In the ever-evolving landscape of digital marketing, staying ahead of the competition requires leveraging the latest tools and strategies. One such powerful tool is predictive analytics. Predictive analytics empowers digital marketers to make data-driven decisions, identify trends, and forecast future consumer behavior. This article delves into the world of predictive analytics in digital marketing and how you can harness it to unlock the full potential of your digital marketing efforts.
Different levels of analysis
In the image above, you can see the various types of analytics.
Much of what you see discusses related to digital marketing analytics deals with descriptive analytics, which describes what happened. Bound up with this analysis, if you dig a little deeper than the raw data provided by tools such as Google Analytics and Facebook Insights, is diagnostics. While powerful, this type of analysis can provide insights on a limited number of marketing issues. Examples of insights from descriptive analytics include:
- Which content received the most clicks, drove the most engagement, and led to the most conversions?
- What types of visitors converted at the highest rate, ie. older versus younger, men versus women?
- Did groups of consumers as defined by demographic or geographic variables represent different AOV (average order value), were they more loyal, or did they remain on site longer?
- Which campaigns performed better and worse?
- Were some sources, such as Ads or Facebook, responsible for more visits and/ or higher conversion rates?
- And many more
As you can see, there’s value in these insights that help you build better campaigns, more engaging content, spend your marketing budget more wisely, and focus your efforts on certain groups of consumers that represent a higher value to the organization. These types of analysis are fairly easy, although many businesses, especially small ones, still don’t have a handle on even these analytics basics. As shown in the image below, 45% of firms either don’t measure the ROI of their digital marketing campaigns or don’t know what their ROI is. The rest, except for about 11%, aren’t satisfied with their ROI using existing descriptive tools. Hence, the rationale for moving to more complex and challenging types of analysis, such as predictive analytics, our topic for today, and prescriptive analytics, a topic for another day. These types of analysis offer greater insights leading to higher ROI and greater competitive advantage for your firm.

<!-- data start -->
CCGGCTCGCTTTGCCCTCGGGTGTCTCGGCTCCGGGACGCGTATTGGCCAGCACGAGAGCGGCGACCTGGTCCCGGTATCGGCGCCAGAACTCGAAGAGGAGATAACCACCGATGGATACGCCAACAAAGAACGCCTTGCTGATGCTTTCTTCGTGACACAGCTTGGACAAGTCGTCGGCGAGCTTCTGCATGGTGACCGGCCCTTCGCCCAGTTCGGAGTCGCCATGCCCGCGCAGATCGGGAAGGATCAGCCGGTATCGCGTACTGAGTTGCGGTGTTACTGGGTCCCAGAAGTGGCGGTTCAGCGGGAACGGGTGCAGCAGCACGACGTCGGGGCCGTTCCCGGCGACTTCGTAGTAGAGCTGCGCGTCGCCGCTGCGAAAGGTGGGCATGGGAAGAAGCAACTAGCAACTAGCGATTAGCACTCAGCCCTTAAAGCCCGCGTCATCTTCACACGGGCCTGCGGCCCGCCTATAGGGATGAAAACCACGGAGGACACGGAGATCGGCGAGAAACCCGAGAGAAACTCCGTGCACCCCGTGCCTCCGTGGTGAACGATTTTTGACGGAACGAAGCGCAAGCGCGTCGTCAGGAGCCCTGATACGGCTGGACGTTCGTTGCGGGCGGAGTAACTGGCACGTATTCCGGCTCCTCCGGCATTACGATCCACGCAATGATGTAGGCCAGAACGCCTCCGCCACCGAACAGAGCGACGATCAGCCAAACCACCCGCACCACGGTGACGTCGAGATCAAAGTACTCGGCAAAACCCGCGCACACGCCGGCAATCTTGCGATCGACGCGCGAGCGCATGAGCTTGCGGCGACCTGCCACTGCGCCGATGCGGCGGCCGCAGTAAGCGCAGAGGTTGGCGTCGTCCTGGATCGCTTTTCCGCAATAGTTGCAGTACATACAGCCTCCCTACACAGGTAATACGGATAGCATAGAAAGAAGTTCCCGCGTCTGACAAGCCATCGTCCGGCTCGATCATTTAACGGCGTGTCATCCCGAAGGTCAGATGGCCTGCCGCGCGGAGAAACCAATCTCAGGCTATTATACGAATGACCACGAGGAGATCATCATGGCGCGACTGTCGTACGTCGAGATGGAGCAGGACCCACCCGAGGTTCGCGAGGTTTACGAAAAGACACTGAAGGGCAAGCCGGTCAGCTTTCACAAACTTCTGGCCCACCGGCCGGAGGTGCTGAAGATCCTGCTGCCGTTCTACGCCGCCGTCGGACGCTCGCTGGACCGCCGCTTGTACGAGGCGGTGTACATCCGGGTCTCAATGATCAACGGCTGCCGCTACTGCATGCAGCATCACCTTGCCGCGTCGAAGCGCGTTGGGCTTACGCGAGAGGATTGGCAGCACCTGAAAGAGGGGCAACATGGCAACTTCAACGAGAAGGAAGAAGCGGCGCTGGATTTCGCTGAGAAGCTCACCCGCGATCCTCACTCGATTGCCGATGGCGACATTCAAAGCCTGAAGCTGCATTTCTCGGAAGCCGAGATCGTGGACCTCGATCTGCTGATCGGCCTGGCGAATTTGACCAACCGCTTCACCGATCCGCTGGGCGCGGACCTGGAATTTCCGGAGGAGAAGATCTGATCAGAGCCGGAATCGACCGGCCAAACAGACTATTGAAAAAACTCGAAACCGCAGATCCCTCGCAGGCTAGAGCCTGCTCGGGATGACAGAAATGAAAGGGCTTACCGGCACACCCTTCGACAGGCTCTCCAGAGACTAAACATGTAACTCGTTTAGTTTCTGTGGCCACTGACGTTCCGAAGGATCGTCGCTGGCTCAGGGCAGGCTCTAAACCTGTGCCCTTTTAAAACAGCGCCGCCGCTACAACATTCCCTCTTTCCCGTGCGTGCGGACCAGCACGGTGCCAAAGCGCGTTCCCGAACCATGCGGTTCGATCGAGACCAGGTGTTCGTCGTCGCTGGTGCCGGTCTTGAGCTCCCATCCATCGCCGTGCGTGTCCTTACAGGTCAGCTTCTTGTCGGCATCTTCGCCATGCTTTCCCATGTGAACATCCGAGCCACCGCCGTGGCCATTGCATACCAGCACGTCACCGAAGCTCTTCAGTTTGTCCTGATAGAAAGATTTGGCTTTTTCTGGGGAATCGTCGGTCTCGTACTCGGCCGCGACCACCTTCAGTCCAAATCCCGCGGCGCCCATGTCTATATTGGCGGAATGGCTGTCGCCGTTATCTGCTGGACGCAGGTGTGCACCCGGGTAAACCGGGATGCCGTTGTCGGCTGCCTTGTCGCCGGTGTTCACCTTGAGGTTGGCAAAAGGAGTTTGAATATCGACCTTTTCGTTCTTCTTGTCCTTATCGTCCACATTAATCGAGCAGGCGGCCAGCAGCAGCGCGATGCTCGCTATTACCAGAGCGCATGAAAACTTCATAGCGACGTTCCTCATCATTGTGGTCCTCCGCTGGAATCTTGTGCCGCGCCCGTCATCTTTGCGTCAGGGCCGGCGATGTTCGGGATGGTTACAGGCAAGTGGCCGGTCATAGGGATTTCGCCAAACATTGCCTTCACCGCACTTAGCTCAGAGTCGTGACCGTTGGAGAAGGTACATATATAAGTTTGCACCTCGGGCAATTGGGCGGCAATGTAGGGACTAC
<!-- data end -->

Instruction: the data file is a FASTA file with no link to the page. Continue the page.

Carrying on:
Predictive analytics involves the use of historical data, statistical algorithms, and machine learning techniques to predict future outcomes or trends. Using predictive analytics in digital marketing means using data to anticipate customer behaviors, preferences, and responses to marketing campaigns to better plan and optimize these campaigns. The defining feature of predictive analytics over descriptive analytics is that the firm uses data to build complex models (called algorithms) to predict future actions. While nothing new, marketers haven’t used these predictive models to their full advantage in part because traditional marketing doesn’t produce the richness necessary to build models that provide insights useful for planning and optimizing.
Predictive models use existing statistical tools such as regression analysis to build a model that represents past data. This is the training phase and results in some combination of variables (factors) and weights assigned to each one that predicts past results. For instance, you might build a model predicting sales that looks something like this:
This model was built using the slope of a line summarizing the data points for sales reps, sales calls, and sales. Plugging the number of sales calls into the model, we find that if a salesperson makes 20 calls, they should sell somewhere around 42 copiers. We can use this information to evaluate salespeople and to project our sales for budgeting (more on this later).